Elephants are the largest living land animals and size is both the secret of their success and the reason they look the way they do. Elephants grew big to compete with the waves of antelopes and other ruminants, munching their way across the grassy plains. To eat the coarse, woody vegetation the ruminants couldn’t manage required a big digestive tract and long legs. So, they got bigger and by about two million years ago had spread all over the planet except Australasia and Antarctica.
Size brought its challenges. Overheating is a problem for large mammals: elephants’ ears evolved to stop them boiling to death. Unlike the thick skin that covers most of their bodies, the skin on their ears is paper-thin. Each ear is the size of a single bed sheet and when they flap, the airflow reduces blood temperature by up to 5°C. The skein of blood vessels acts like the grill in a car’s radiator. The pattern they make is unique to each elephant and can be used to identify them, like human fingerprints.
The other challenge is drinking, as kneeling down makes even a large animal vulnerable to attack. Elephants evolved the perfect solution, a 7ft, 28 stone, nose that contains 100 more muscles than we have in our entire bodies. Not only can a trunk suck up eight pints of water, it also functions as an arm, hand, snorkel and weapon. It is powerful enough to kill a lion with a single blow.
Despite weighing over three tons, elephants still walk on tip-toe, like most mammals. They can’t run or jump (to ‘run’ all feet must be off the ground at once) but they can walk silently, reaching a top speed of 15 mph. They also use their feet to hear, picking up the very low frequency calls (inaudible to humans) of other elephants from as far away as six miles. Males and females can’t understand each other’s calls, but the female vocabulary is much larger.
Marula fruit is the favourite food of the African elephant and the movement of the animal is strongly influenced by the status of the tree in various areas. The animals will regularly revisit the same tree, waiting for the fruit to become ripe.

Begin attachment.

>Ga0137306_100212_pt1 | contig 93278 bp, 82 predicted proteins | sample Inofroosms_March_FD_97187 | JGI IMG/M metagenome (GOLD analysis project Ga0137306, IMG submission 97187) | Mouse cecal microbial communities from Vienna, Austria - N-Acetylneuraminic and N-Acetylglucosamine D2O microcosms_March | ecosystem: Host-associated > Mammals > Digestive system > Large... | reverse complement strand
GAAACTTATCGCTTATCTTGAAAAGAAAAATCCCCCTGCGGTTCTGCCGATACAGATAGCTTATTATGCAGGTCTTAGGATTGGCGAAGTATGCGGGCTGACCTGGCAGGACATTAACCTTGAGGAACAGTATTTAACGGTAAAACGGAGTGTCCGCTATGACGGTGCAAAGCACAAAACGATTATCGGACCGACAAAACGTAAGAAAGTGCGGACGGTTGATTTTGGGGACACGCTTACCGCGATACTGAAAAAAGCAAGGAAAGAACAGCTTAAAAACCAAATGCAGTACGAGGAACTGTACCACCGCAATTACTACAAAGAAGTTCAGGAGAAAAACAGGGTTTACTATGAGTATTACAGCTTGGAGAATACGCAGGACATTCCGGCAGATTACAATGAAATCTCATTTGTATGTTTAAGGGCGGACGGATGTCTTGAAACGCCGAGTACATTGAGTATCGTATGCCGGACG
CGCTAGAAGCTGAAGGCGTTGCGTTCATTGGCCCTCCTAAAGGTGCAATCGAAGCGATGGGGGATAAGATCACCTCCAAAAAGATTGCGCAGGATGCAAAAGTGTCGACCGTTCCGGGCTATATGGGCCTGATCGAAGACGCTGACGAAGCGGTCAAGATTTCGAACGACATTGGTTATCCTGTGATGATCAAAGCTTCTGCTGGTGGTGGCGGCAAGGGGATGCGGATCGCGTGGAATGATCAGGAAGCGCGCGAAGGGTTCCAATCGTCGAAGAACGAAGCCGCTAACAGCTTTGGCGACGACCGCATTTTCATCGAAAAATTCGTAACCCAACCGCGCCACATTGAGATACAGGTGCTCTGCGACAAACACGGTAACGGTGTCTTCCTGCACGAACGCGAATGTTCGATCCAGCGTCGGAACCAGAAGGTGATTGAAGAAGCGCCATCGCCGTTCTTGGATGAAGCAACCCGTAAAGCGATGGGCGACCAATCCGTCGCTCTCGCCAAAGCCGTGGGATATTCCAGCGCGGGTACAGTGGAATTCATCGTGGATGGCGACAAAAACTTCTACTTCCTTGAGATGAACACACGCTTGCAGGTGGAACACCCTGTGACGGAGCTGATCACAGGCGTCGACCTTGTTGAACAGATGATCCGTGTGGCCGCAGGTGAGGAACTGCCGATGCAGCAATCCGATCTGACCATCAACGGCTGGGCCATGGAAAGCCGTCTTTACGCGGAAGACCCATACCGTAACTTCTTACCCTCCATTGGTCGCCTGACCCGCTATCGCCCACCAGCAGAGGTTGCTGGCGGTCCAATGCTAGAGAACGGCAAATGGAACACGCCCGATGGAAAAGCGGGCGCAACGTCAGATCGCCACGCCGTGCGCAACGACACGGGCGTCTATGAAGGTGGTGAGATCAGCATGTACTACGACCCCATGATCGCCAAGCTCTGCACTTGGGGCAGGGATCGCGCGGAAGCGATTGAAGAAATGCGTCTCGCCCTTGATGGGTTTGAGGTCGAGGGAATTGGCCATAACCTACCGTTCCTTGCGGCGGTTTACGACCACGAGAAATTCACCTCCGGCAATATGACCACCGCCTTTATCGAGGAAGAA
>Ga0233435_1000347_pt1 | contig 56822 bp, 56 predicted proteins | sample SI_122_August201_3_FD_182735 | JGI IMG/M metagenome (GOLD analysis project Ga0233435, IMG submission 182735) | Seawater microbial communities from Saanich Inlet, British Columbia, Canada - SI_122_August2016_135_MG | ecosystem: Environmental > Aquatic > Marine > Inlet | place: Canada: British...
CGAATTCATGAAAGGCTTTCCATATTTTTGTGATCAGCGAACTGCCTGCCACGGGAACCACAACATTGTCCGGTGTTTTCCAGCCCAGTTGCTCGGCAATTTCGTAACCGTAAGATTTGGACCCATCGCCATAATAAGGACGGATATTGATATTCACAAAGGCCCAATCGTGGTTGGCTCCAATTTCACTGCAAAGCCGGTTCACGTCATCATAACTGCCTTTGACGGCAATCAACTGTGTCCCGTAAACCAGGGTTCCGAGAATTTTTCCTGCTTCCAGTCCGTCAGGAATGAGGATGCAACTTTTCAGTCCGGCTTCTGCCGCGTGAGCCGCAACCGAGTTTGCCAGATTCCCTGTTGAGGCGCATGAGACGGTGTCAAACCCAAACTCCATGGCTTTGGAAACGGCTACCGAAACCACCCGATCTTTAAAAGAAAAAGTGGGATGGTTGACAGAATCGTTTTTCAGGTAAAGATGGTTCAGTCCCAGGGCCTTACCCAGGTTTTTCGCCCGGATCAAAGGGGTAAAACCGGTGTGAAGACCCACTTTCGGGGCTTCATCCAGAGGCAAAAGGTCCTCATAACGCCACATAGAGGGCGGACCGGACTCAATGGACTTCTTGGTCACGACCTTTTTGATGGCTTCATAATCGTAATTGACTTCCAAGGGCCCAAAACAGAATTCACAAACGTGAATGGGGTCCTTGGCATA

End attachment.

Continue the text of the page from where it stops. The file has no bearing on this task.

The idea that elephants get drunk from eating fermented fruit is a myth. They deliberately avoid spoiled fruit, even pushing over trees to get at fresh fruit when old fallen food is available. Even if elephants did eat the fermented fruit of the marula tree, they would need to eat well over 1,000 for it to have an effect.
The marula tree is not just the favourite of the elephant; warthogs, giraffes and kudu all enjoy the fruit and bark. It is also an important source of nutrition to millions of people. Archaeological evidence shows that people were utilising the small yellow fruit about 10,000 years ago. The bark of the marula tree contains antihistamines and is used by locals to cure dysentery, diarrhoea and malaria.
Beer made from the marula tree is the favourite drink of the people of Swaziland. Drinkers say that it doesn’t give you a hangover, but in 2002 it was banned by authorities who blamed it for a huge increase in drink-driving, street brawls and absenteeism at work. Amarula, a liquor made from the fruit is a speciality of South Africa and can be served over chocolate ice cream or brandy pudding.
When you have got an elephant by the hind legs and he is trying to run away, it's best to let him run.
An elephant has two ‘fingers’ at the end of its trunk which can pick up fruit the size of a marble.
An elephant's skin can be an inch thick but is so sensitive it can feel a fly landing on it.
The Carthaginian general Hannibal took elephants over the Alps to fight the Romans. This wasn't a particularly successful strategy, though; he started out with about 37, but most of them died crossing the Alps and in his first battle, leaving him with just one for the rest of the campaign.
All self-respecting generals in classical had elephants, right the way from India to northern Europe - Julius Caesar even brought one when he invaded Britain. They were powerful weapons, but could turn nasty and trample their own armies if panicked, so each driver carried a chisel and mallet so that he could kill his own elephant if necessary.
The most expensive coffee in the world is made from the dung of Thai elephants.
Elephants suck their trunks like human children suck their thumbs.
Elephants tickle each other.
Elephants are martyrs to their feet, which easily become infected, especially in captivity, if the skin of the sole becomes cracked. There are boots to cushion and protect such sore feet have to be made-to-measure for each elephant. All elephants walk on tiptoe. They are so-called digitigrades - as are horses, cattle, sheep, camels and rhinos.
Behind the tips of an elephant’s toes there is a relatively soft cushion. This is why it’s not so bad if an elephant stands on your foot, as long as it isn’t under one of the elephant's toenails. Zoo elephants have to have their toenails cut but in the wild, they are naturally worn down by use on rough ground.
Elephants can tell different human languages apart.